5 Tips for Selecting Staffing Software

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recruiter tips

In the staffing world, the work begins when you make a placement! Having the right kind of staffing software  can literally make or break your business. The technology that staffing companies use is in a way much more comprehensive than direct hire recruiting firms, as it must cover a variety of functions, from consultant management to payroll. Not only must staffing salespeople organize their calls in a CRM like environment, but recruiters and consultant managers must manage their staff, much like internal recruiters do at corporations.

When considering which staffing software provider to select, there is a lot to keep in mind. As in any major software purchase, an organized, rational process must be implemented. It’s too important of a decision to take lightly. Here are 5 points to consider about a new staffing software system:

  • Comprehensive vs. Select: As mentioned, staffing systems can be highly complex, as they cover a broad array of functions. The first and perhaps most important consideration is whether to choose one overriding enterprise system that manages multiple silos, such as CRM, career site deployment, invoicing, resume extraction, consultant management, payroll, and job posting, or specialized vendors that focus on one area. The recruitment software industry has a huge number of vendors, each with their own specialization. Should you separate your sales process from recruitment? Should you use employment screening providers or pick a system that integrates with an existing process? Should the system manage invoicing? A committee should be formed to look at just this one aspect, as it’s an incredibly important decision. When considering consolidated versus multiple systems, be sure to look at the long-term impact: how will the system(s) grow with you and scale?
  • Specialized vs. General: Staffing firms tend to organize around a particular function or industry, like medical, accounting, or accounting. There are certain staffing software companies that specialize in a particular area. For example, medical staffing software has specialized fields for health compliance areas. If you are in a highly specialized area of work, it’s a good idea to test out the focused software first. If you are selecting among general providers, be sure to study their list of clients carefully and talk to their clients that are in your exact industry. Look for strength among your area of interest, and a growing and active user base.
  • The “Back-office”: When viewing software demos, it’s easy to breeze over the “back-office” functions that manage consultants and temps – be sure to pay close attention to this function, as its arguably a more important differentiating factor than the front-office/CRM type features. Go through the process of placing a consultant at a client, candidate communications, getting the consultant paid, etc… It’s often helpful to have a staff member “role-play” as the consultant, client, and staff member. They should receive all communications as if they were the real person. How does the workflow look to a consultant that you just placed? To your payroll processor? How about to your salesperson? Each party should be satisfied with the efficiency, organization, and compliance of the process.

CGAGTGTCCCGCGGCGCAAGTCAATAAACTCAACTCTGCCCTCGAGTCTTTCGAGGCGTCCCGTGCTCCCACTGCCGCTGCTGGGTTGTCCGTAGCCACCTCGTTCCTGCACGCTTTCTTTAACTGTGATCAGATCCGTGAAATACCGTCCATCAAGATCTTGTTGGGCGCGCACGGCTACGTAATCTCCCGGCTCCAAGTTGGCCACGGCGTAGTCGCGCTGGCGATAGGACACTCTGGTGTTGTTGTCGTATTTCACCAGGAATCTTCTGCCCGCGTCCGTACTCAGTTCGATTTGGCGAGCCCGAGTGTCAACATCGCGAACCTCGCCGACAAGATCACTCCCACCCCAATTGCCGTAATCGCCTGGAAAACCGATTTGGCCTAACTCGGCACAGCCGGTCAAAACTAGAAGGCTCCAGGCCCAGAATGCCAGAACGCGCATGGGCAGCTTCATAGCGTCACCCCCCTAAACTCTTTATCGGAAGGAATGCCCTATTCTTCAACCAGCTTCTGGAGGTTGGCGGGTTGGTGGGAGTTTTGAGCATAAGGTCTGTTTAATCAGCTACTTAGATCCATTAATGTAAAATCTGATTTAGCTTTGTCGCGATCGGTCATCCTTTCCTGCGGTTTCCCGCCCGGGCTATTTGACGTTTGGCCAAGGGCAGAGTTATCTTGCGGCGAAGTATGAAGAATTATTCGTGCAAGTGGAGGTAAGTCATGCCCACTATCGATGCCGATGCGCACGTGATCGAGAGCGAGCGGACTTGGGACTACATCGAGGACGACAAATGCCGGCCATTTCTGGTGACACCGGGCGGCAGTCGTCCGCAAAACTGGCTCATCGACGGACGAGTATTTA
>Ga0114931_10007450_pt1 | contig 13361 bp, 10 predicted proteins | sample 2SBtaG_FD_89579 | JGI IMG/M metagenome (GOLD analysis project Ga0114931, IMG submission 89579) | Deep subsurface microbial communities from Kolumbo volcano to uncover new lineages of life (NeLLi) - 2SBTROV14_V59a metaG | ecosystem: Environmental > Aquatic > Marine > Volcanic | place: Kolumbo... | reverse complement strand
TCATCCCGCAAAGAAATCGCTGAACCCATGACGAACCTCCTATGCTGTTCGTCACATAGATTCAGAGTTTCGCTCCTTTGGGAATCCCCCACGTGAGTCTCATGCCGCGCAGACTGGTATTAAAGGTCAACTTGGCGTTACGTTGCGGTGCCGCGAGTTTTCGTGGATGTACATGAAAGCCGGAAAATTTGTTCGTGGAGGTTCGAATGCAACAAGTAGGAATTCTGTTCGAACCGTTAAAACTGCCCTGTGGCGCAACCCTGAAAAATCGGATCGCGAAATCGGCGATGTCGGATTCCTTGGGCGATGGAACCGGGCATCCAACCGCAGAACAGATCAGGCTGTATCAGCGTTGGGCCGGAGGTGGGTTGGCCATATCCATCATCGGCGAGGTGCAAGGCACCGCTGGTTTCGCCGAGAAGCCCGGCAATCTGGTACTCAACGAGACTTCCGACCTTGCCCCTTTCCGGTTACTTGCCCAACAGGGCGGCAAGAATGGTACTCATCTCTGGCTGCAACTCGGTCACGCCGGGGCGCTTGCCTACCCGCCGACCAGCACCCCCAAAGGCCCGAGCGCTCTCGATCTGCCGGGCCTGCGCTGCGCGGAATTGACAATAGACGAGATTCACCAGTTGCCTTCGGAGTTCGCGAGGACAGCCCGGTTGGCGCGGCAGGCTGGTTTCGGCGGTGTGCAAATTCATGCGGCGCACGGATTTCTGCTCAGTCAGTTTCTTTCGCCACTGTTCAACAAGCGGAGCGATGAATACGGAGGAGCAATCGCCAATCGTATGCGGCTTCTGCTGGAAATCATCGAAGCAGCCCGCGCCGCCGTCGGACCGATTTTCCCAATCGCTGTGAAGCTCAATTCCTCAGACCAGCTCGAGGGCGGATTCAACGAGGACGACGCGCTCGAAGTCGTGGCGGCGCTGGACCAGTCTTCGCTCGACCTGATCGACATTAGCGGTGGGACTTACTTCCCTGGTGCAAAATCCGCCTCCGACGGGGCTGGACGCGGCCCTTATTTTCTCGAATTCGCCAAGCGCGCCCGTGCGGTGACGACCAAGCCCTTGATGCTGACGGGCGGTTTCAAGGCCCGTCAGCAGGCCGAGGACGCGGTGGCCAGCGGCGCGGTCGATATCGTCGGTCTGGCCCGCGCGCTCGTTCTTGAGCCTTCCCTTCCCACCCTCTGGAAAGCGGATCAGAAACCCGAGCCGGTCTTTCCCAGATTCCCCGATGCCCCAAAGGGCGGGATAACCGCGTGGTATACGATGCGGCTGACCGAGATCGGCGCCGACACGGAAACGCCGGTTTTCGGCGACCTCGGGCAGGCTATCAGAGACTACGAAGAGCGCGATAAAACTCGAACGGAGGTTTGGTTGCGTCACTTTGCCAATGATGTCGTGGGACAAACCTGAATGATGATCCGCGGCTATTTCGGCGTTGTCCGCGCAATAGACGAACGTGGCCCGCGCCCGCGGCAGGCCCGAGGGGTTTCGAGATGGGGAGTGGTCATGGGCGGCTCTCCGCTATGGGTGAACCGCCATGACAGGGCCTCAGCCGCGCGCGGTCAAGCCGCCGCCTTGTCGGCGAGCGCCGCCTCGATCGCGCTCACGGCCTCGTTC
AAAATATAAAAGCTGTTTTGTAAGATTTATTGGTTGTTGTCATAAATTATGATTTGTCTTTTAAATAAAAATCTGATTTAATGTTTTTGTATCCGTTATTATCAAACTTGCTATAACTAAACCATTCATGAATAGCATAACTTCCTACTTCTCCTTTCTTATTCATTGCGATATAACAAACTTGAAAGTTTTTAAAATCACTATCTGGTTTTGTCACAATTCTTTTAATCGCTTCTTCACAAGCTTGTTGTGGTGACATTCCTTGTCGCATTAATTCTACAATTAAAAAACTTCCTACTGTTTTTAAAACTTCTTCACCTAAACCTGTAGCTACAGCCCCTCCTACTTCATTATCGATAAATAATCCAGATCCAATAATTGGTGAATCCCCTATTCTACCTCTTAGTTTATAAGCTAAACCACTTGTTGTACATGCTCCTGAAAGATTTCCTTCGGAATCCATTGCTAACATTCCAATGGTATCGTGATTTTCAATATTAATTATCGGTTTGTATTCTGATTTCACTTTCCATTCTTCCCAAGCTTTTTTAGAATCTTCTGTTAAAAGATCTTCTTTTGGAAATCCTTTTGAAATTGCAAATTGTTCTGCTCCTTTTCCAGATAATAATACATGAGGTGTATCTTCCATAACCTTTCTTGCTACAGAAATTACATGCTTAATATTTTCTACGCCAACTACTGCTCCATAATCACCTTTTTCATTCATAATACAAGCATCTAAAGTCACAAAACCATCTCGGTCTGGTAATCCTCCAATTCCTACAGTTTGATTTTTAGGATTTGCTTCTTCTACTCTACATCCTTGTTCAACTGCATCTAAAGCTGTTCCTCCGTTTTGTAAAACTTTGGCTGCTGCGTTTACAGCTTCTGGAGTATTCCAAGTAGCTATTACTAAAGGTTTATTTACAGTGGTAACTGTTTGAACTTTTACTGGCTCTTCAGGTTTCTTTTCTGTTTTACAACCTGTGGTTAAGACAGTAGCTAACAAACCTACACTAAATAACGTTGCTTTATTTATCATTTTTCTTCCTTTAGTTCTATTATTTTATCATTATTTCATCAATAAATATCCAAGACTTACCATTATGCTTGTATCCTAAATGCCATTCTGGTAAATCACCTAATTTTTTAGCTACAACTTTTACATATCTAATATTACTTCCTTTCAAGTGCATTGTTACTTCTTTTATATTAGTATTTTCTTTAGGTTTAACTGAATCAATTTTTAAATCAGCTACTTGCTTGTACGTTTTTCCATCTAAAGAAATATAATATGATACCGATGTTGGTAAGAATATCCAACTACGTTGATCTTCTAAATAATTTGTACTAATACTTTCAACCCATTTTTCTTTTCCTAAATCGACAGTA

• Migration and Performance:
    • Your legacy staffing system(s) contains a broad array of data points and unstructured text. Migrating that data to a new system is no easy task, especially if you are currently using multiple software systems in different locations or splitting use by function of your staff. Make sure that you discuss migrating your data with the software vendors: Have they performed similar processes? Do they ensure data quality? Do they help with bug fixes?
    • System performance is an often neglected area of software procurement decision making. Many staffing firms have multiple locations in order to serve a market with local reps, which adds complexity. Even web-based or SaaS staffing technology does not necessarily solve the issue, as there can still be performance issues with many simultaneous users. Make sure that when choosing a software vendor you test a live example “client” with as many simultaneous users. Be sure not to judge the performance inside an executive silo: get it into the hands of real recruiters and salespeople. If a critical function to their daily work process takes 10 seconds to load, it can be a deal-breaker.
  • Metrics and Client Compliance: Many staffing firms work with VMOs/RPO vendors onsite at clients, which then hold firms to key metrics and deliverables. In addition, many contingent management tools require certain check-lists and processes to be followed with each placed consultant. Even if working with strict regulatory or compliant-heavy clients is not a large part of your client base now, it may very well be in the future, as these systems are migrating downstream to mid-sized businesses. Be aware of the systems and checklists that the staffing system offers as part of its workflow and/or if the software offers custom workflows.  An organized technology system can be a key point of differentiation when it comes time for an audit by the client. Audited staffing processes and robust reporting is no longer simply an imperative for internal use, but rather is a necessary component to partnering with world-class employers.

By Marie Larsen